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    ABSTRACT: Small-colony variants (SCVs) of Staphylococcus aureus represent a slow-growing subpopulation causing chronic and relapsing infections due to their physiological adaptation on an intracellular lifestyle. In this first proteomic study on physiological changes associated with a natural, clinically derived SCV, its proteomic profile was investigated in comparison to corresponding isogenic strains displaying normal (clinical wild-type strain, complemented hemB mutant and spontaneous revertant of the clinical SCV) and SCV phenotypes (hemB mutant and gentamicin-induced SCV). Applying an ultra-high resolution chromatography and high mass accuracy MS(E) -based label-free relative and absolute protein quantification approach, the whole cytoplasmic proteome of this strain sextet was investigated in a growth phase-controlled manner covering early-exponential, late-exponential and stationary phases. Of 1019 cytoplasmic proteins identified, 154 were found to be differently regulated between strains. All SCV phenotypes showed down-regulation of the tricarboxylic acid (TCA) cycle-related proteins and of a protein cluster involved in purine/pyrimidine and folate metabolism. In contrast to hemB mutant and gentamicin-induced SCVs, the clinically derived SCVs showed no prominent up-regulation of glycolytic proteins. The spontaneous switch into the normal phenotype resulted in up-regulation of TCA cycle-related parts, while oxidative stress-related proteins were down-regulated. However, the natural revertant from the clinical SCV retained also dominant protein features of the clinical SCV phenotype. In conclusion, physiological changes between normal and SCV S. aureus phenotypes are more complex than reflected by defined electron transport chain-interrupting mutants and their complemented counterparts.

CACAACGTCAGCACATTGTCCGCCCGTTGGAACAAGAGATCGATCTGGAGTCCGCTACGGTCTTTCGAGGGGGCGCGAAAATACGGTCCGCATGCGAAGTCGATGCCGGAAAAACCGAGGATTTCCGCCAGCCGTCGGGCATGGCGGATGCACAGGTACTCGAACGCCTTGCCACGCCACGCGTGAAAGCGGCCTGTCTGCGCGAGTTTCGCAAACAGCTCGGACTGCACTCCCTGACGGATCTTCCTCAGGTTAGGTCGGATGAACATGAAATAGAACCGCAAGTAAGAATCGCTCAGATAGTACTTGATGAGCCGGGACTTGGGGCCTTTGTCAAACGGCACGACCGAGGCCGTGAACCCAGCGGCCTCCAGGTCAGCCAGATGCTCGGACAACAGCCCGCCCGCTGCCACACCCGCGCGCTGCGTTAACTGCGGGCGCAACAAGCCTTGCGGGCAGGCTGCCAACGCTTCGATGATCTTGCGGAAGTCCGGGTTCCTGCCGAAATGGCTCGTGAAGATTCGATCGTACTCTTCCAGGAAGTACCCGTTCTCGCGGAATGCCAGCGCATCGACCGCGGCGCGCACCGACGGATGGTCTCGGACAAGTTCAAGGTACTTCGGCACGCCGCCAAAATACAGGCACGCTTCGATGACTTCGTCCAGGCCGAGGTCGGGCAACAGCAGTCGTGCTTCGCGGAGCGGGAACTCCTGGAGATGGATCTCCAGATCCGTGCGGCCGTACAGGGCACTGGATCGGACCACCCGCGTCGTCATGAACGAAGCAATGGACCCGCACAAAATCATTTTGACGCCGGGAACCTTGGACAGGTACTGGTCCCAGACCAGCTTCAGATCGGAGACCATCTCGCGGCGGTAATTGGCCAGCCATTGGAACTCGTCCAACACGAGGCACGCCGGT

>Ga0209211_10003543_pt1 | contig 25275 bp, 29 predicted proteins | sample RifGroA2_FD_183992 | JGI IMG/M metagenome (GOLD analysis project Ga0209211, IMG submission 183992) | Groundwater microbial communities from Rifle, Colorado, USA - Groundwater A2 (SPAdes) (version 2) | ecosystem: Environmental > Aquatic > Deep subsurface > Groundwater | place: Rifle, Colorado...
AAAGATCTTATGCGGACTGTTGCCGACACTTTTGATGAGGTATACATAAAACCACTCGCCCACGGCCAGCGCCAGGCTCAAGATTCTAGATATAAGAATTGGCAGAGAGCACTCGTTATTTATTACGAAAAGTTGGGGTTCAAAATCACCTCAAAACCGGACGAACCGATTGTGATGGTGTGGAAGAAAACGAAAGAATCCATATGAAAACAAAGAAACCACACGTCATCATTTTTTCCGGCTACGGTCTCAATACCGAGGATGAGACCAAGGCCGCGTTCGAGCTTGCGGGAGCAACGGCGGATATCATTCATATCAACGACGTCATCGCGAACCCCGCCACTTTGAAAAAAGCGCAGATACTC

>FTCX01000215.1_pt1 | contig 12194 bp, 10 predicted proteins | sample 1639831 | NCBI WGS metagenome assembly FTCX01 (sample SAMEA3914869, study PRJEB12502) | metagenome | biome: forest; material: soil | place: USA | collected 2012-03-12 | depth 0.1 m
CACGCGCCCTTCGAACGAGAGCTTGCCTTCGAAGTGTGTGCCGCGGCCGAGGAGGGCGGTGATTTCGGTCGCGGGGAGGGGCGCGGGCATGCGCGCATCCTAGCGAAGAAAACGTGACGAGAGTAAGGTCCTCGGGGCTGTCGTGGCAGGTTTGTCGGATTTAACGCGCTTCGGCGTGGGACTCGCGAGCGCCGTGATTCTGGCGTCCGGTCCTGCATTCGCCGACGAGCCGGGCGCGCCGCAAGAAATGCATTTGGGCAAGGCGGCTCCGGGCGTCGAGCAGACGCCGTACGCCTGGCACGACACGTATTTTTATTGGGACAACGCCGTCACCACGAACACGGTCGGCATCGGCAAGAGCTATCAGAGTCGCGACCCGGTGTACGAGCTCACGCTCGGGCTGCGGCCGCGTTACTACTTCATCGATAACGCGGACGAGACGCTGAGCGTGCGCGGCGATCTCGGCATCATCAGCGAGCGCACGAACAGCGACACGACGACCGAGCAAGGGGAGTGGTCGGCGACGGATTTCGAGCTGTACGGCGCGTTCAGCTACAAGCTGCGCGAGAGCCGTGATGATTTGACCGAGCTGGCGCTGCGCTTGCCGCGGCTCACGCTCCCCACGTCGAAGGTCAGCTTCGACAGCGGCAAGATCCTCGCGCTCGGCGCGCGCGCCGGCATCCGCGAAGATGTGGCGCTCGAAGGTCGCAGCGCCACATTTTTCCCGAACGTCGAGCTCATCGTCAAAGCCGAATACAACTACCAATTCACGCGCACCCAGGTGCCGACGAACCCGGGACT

Proteomics 06/2011; 11(12):2476-90. · 4.43 Impact Factor
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    ABSTRACT: An alignment of upstream regions of anaerobically induced genes in Staphylococcus aureus revealed the presence of an inverted repeat, corresponding to Rex binding sites in Streptomyces coelicolor. Gel shift experiments of selected upstream regions demonstrated that the redox-sensing regulator Rex of S. aureus binds to this inverted repeat. The binding sequence--TTGTGAAW(4)TTCACAA--is highly conserved in S. aureus. Rex binding to this sequence leads to the repression of genes located downstream. The binding activity of Rex is enhanced by NAD+ while NADH, which competes with NAD+ for Rex binding, decreases the activity of Rex. The impact of Rex on global protein synthesis and on the activity of fermentation pathways under aerobic and anaerobic conditions was analysed by using a rex-deficient strain. A direct regulatory effect of Rex on the expression of pathways that lead to anaerobic NAD+ regeneration, such as lactate, formate and ethanol formation, nitrate respiration, and ATP synthesis, is verified. Rex can be considered a central regulator of anaerobic metabolism in S. aureus. Since the activity of lactate dehydrogenase enables S. aureus to resist NO stress and thus the innate immune response, our data suggest that deactivation of Rex is a prerequisite for this phenomenon.